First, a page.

Alpha Beta is supported by Arts Council England and fieldwork, a collective of artists based in south London who share similar values in their approach to seeking out new form and representing the rich diversity of 21st century Britain on stage.

As part of fieldwork’s commitment to the next generation of artists, there will be a number of talkback events alongside performances of Alpha Beta. These events will be targeted at emerging artists and audience members and will be an opportunity to discuss relevant production processes with the company, particularly in terms of diversity and best practice values within theatre-making.

The Press on Director Purni Morell

“An utterly gripping and heart-wrenching piece of contemporary theatre”
★★★★, The Guardian on The Velveteen Rabbit

'Director Purni Morell has created a vivid world full of clever devices... the show's real magic is in its invitation to use your own imagination to power the story'
★★★★, on The Velveteen Rabbit

‘Purni Morell's appointment to a London's children's theatre, the Unicorn, could have as much an effect on British theatre as Vicky Featherstone's to the Royal Court, for all its redoubtable history.’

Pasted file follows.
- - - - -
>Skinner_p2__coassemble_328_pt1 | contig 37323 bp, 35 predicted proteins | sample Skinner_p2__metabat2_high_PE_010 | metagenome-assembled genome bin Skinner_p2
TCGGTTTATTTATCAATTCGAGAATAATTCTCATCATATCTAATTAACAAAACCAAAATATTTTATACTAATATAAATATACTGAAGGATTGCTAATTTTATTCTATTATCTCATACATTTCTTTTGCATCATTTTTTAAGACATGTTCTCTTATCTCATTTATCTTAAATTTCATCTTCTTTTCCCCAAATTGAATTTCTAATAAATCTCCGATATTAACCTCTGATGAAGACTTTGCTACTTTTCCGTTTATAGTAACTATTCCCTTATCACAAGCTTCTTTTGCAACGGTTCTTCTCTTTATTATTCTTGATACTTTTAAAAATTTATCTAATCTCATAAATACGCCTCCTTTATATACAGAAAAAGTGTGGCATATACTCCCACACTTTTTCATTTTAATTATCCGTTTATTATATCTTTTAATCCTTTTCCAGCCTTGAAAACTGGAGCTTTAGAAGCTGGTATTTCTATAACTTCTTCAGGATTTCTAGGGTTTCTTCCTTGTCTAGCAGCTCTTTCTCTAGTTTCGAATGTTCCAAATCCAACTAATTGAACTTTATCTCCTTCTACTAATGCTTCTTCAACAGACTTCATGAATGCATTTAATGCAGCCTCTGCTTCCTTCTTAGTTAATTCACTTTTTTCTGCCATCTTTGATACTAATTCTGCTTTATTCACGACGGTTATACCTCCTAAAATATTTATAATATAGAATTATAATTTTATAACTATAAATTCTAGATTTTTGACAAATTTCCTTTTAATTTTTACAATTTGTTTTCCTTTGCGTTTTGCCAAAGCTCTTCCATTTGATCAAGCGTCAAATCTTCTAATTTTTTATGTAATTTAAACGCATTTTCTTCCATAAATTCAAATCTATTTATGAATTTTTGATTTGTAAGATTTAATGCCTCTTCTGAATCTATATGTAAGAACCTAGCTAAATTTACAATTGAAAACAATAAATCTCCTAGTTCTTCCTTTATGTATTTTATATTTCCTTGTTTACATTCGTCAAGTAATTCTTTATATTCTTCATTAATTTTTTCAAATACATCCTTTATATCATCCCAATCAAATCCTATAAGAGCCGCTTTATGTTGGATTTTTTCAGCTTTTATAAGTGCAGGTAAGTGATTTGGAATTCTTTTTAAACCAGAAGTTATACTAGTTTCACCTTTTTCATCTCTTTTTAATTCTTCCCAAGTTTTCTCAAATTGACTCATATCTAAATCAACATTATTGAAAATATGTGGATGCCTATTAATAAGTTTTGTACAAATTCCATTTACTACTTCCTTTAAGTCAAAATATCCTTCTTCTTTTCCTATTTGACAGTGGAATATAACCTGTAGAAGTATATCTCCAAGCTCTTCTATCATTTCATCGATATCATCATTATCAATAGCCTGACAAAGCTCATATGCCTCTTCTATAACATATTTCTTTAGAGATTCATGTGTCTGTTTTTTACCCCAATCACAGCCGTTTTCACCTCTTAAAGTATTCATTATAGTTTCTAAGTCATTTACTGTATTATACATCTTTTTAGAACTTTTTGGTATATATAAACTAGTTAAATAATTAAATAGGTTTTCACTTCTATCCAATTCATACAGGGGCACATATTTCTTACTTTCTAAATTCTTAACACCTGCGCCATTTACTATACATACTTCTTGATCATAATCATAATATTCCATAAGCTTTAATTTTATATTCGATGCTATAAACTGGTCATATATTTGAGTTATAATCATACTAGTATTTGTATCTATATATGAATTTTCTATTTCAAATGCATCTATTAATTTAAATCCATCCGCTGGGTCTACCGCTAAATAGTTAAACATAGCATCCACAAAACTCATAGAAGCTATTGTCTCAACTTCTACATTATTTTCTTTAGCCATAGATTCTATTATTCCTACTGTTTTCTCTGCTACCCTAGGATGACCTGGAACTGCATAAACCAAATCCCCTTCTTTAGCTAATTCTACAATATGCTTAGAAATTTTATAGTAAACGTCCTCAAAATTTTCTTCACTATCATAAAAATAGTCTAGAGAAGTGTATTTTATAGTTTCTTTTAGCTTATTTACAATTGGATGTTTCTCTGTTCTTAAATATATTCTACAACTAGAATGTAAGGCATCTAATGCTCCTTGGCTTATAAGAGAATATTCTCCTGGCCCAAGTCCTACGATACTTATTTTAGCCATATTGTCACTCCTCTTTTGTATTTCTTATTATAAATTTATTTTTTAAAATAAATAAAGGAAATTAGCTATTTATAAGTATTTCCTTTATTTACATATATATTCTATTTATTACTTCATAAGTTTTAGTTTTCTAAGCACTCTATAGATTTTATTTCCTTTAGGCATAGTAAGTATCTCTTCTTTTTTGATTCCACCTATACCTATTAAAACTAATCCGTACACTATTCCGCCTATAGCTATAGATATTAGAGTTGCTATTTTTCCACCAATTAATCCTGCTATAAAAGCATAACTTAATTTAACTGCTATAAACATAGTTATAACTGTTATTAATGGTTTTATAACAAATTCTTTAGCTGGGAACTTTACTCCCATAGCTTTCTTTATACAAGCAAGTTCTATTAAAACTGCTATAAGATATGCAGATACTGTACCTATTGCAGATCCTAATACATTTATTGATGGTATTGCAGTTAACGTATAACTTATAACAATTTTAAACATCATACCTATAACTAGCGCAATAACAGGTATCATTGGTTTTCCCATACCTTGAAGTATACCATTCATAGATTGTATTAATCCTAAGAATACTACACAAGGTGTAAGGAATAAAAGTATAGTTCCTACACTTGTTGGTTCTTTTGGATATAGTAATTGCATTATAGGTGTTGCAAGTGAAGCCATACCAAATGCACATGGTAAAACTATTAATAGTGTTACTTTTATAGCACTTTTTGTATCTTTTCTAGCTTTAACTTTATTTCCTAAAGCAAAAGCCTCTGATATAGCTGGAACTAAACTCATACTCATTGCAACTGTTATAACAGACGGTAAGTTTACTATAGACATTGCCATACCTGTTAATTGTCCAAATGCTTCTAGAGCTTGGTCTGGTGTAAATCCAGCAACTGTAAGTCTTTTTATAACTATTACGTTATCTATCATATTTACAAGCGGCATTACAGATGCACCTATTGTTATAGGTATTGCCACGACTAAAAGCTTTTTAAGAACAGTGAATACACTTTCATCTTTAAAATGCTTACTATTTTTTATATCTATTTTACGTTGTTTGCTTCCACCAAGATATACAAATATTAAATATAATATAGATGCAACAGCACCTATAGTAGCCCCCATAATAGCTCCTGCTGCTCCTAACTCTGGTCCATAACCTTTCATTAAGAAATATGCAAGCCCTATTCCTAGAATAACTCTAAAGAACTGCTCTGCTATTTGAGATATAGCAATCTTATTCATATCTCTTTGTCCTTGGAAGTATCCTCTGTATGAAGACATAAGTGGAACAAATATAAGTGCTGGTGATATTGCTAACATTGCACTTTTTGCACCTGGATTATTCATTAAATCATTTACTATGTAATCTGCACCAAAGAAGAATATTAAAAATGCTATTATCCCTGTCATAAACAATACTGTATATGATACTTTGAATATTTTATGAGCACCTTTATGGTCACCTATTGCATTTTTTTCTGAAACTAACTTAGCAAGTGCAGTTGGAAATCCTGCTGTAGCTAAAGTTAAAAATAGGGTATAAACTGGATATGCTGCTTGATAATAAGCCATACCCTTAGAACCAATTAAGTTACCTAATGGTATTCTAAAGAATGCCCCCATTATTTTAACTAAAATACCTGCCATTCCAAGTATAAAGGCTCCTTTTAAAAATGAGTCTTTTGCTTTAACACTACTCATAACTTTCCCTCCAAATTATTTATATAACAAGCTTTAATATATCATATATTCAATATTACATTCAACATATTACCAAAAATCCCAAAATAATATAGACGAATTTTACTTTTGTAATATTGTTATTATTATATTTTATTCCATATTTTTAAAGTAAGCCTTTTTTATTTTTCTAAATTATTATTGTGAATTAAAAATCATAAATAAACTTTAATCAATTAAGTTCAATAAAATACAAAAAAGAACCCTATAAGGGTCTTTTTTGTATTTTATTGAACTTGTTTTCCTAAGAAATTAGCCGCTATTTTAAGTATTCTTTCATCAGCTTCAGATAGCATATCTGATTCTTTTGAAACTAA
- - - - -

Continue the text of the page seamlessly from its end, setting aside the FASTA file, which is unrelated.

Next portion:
Lyn Gardner, The Guardian

The Press on Alpha Beta

★★★★ Four Stars, The Public Reviews
★★★★ Four Stars, The Guardian
★★★★ Four Stars, Exeunt

Best Male - Christian Roe
Best Director - Purni Morrell
Best Set Designer - Verity Quinn

“Raw, vibrating energy...undeniably gripping.” Genni Trickett,

“A painfully honest play...Ted Whitehead’s play caused a stir at the Royal Court in 1972 and has rarely been seen since. I can’t think why; as a portrait of domestic entrapment, it rivals Strindberg’s The Dance of Death.” Michael Billington, The Guardian

“A sharp and nuanced take on regret and want...Some smart and blackly comic moments” Karl O’Doherty, The Public Reviews

“Powerful and chilling” Gerald Berkowitz, TheatreGuideLondon